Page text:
- My MVP this week is Dhraako, the eponymous star ghost. Dhraako is a pretty cool customer—one of the more chill aliens to ever show up in Star Trek. The name given by Molly is actually a shortening of its proper appellation, a Dhraakellian Quester, “an expression of the Dhraakellian Whole.” Individual Dhraakellians serve the Whole, acting roughly the way organs do in a body, with a Quester equating to the eyes and ears, observing and reporting. Dhraako has been assessing the station and sending its findings back to the Whole since the Terok Nor days, though only the young can perceive it, for reasons unknown (and which I found I didn’t really care about anyway). I just really liked its whole vibe. Dhraako and Jake have trouble comprehending each other initially, but they come to an understanding fairly quickly,1 and even in the most urgent moments Dhraako’s unshakeable chill reassures both characters and readers that everything is completely under control.
- This week, I’m giving LVP to Odo. Late in the book, Nog takes Odo through some of his secret passages and hideaways in an effort to locate Jake. Odo briefly observes a computer that Jake and Nog can play arcade games on (though only, Nog reassures him, “the flat stuff”) for free, earning Nog a cluck of disapproval. This is probably the most in-character thing in the entire book. Like, of course Odo would berate you for having emulators. He would absolutely insist on checking that you owned a copy of the game you were downloading a ROM of, and he would 100 percent be back in 24 hours to watch you delete it. Not too hard to guess what Odo’s favorite arcade game would be. Don’t copy that floppy, Nog!
Nuggets & Stray Bits
- With the move to a different series comesa different illustrator as well: the interior artwork is now drawn by Todd Cameron Hamilton. His pencil work is far less delicate than James Fry’s; either he bears down harder or doesn’t sharpen as often, or both. His drawings are somewhat off-putting for the way you can always tell who they’re supposed to portray despite the fact that, aside from general features, they never look anything remotely like their intended subjects. He’s one of a type of artist I’ve always found irksome, who technically displays talent at drawing any single individual object or feature, but cannot put two together in any combination without it looking weird, wrong, or awful.
- Two Bajoran kids in an arcade play Cardassian Shootout, while Nog cleans up on Ferengi Trader. This is another aspect of the book that could have gotten overly goofy, but it inspires an interesting thought: you don’t think much about video games in Star Trek, and though one might be inclined to imagine holodecks and holosuites would render them obsolete, I don’t think that would actually be the case. Anyway, business acumen may not run in Nog’s immediate family, but at least he’s got the lobes for video games. (pp. 1–4)
- The computer, p. 19: “An amplified discussion of Ferengi mystical beliefs and practices is available. Would you like to access that, or would you care for a list of related topics?” — Hmm, sounds a lot like a question posed by a certain other information service…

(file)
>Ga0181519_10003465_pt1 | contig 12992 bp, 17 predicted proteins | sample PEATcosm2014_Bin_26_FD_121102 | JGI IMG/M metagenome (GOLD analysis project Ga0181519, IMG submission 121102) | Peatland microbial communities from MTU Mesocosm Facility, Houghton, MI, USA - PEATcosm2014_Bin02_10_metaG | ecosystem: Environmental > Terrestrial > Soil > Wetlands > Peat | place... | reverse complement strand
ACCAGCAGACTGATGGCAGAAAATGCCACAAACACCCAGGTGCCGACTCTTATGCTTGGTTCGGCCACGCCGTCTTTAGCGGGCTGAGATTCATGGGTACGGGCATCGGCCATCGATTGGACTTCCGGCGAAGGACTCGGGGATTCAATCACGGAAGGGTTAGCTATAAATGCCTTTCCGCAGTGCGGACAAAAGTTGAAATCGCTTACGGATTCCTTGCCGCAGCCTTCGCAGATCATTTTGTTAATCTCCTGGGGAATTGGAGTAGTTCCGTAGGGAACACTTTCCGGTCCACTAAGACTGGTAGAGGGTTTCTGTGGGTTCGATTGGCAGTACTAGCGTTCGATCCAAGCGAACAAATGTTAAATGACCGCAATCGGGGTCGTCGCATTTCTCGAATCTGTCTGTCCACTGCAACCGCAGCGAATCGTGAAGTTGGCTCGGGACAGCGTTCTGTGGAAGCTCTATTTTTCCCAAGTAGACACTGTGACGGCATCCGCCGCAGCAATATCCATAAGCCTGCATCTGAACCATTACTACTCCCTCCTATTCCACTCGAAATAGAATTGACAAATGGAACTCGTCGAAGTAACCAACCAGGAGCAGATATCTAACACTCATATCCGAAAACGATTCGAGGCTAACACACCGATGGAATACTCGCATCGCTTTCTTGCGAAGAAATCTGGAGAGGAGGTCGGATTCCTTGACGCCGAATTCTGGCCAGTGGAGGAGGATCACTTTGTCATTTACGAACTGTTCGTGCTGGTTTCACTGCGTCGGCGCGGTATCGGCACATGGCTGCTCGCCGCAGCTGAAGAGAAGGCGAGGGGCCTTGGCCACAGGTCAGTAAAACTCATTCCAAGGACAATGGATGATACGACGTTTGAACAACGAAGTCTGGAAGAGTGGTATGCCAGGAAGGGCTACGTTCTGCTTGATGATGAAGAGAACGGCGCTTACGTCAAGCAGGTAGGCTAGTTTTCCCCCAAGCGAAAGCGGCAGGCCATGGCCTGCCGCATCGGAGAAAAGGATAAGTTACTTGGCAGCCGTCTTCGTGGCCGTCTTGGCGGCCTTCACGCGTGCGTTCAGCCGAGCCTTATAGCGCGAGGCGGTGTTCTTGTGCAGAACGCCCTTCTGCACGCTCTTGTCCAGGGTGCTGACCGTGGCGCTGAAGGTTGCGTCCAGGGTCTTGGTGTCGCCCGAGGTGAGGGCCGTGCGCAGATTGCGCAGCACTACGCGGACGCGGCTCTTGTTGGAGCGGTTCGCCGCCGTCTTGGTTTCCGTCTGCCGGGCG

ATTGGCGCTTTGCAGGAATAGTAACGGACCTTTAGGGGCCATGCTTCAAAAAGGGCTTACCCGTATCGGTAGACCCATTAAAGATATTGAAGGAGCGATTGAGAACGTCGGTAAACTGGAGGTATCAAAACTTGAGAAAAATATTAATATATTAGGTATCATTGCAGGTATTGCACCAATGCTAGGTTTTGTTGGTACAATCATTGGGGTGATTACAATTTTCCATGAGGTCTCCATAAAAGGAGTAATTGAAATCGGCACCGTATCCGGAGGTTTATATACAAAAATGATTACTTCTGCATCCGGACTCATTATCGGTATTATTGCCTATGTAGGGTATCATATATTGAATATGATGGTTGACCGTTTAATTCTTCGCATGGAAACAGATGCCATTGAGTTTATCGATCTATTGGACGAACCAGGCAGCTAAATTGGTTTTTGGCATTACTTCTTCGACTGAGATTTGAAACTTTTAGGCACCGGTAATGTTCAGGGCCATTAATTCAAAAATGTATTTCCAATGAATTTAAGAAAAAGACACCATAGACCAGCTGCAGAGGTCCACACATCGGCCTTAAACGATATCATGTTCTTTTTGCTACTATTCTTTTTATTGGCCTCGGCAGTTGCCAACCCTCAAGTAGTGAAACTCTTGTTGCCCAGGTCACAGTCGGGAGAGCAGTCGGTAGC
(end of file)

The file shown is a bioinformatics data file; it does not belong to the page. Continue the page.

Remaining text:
- Lots of classic baseball names dropped on page 29, but no Buck Bokai? There is one fake legend named, though: Hiro Osaka, “the greatest pitcher of the twenty-first century.” Not sure I buy that. Japanese pitchers never really work out long-term. They always dominate for about two years, and then suddenly everyone figures them out, or they get hurt, and they’re never as hot a ticket again.
- “‘You’ve got great ears,’ Jake said [to Nog]. ‘It’s just that you were surprised, that’s all.'” — You know, if I could erase one thing from Star Trek canon, oo-mox would be a pretty solid front runner. In this context, Jake is just trying to reassure Nog that he’s a good Ferengi. But when you know what oo-mox is and what it essentially equates Ferengi ears to, it ruins so many scenes. Remember when Dax asks everyone to volunteer for that ritual where she meets all her past lives, and Quark says hard pass, and Dax immediately changes his mind by fondling his ears? How does that read as anything other than jacking him off?2 Same thing here. Brad Strickland was obviously just trying to have one friend comfort another. But I have the concept of oo-mox polluting my brain, so “You’ve got great ears” autocorrects to “You’ve got a great dick.” And yes, not all aliens have their genitals in the same place, thank you Iman, great point. Nevertheless, I think I’d still like oo-mox banished from canon forever, thanks very much. (p. 33)
- Grounding a child is never fun. But next time you have to do it, try putting a little Ferengi stank on it. Hit ’em with a turn of phrase like “I rescind your contract of freedom of movement”, or perhaps “You are bankrupt of the coin of freedom”. Way worse-sounding! (p. 58)
I strongly recommend The Star Ghost. It just goes to show you, great Trek can come in any kind of package. This one provided a great adventure without falling prey to excessive wackiness or other potential pitfalls of its genre. The Starfleet Academy books got Trek kids’ books off to a strong start, but this is the first one that really pops.
NEXT TIME: Kirk and crew must think happy thoughts in The Patrian Transgression